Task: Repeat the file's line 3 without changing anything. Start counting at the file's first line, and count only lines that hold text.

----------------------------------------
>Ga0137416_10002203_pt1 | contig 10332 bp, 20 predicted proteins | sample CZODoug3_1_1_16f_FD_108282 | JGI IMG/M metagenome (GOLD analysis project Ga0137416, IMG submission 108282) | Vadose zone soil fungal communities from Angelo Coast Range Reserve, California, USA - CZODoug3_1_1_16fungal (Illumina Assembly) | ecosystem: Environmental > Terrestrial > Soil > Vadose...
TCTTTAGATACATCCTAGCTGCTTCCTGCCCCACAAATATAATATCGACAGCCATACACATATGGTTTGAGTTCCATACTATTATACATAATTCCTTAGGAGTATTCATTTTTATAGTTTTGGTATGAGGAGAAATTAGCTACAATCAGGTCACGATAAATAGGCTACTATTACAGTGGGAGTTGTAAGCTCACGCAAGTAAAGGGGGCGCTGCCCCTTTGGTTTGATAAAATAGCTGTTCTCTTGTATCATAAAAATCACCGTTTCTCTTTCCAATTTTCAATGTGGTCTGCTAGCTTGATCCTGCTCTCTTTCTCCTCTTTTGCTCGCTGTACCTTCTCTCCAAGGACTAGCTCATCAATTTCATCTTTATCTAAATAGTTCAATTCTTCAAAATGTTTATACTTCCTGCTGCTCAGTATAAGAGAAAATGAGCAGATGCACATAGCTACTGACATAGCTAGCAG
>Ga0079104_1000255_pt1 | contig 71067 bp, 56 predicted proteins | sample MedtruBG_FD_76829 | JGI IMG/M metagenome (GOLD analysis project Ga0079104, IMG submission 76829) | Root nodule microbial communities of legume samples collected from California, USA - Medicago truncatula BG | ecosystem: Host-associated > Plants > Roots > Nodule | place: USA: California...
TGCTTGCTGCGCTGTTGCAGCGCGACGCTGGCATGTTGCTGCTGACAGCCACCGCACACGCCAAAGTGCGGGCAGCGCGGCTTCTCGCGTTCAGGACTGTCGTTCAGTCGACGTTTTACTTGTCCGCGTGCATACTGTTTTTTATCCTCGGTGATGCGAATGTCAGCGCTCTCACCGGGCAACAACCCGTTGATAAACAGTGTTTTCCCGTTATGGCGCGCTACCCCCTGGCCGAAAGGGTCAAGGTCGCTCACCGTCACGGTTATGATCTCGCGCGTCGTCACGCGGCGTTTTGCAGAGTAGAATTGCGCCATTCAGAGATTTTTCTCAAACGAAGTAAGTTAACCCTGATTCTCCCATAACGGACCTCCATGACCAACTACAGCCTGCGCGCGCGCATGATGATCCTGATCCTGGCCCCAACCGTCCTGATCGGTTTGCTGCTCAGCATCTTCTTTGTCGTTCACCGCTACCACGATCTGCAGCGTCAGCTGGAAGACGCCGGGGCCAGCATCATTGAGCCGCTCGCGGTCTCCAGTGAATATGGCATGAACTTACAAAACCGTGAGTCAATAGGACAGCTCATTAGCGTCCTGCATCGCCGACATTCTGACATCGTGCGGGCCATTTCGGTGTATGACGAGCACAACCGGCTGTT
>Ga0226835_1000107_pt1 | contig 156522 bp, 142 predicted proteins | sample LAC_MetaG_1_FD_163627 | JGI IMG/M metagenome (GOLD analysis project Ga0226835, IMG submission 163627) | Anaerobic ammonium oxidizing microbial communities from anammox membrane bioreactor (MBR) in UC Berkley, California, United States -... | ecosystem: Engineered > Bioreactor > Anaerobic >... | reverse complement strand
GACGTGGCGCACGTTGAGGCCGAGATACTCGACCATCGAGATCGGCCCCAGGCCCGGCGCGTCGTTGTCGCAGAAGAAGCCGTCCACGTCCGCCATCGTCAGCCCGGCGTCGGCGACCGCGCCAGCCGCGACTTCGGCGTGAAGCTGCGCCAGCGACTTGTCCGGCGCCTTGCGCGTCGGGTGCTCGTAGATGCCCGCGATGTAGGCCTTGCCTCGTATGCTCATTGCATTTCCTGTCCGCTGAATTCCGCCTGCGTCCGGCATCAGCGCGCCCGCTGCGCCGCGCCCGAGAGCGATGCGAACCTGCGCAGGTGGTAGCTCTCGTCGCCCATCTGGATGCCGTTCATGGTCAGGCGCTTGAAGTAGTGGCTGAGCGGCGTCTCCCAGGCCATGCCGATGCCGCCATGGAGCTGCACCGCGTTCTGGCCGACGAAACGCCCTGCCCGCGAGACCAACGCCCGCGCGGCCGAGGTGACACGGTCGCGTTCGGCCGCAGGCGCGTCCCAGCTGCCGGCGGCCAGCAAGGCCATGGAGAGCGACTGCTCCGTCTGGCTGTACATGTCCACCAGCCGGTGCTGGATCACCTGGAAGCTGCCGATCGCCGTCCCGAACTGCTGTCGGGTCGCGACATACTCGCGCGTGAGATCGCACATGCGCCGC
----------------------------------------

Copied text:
>Ga0079104_1000255_pt1 | contig 71067 bp, 56 predicted proteins | sample MedtruBG_FD_76829 | JGI IMG/M metagenome (GOLD analysis project Ga0079104, IMG submission 76829) | Root nodule microbial communities of legume samples collected from California, USA - Medicago truncatula BG | ecosystem: Host-associated > Plants > Roots > Nodule | place: USA: California...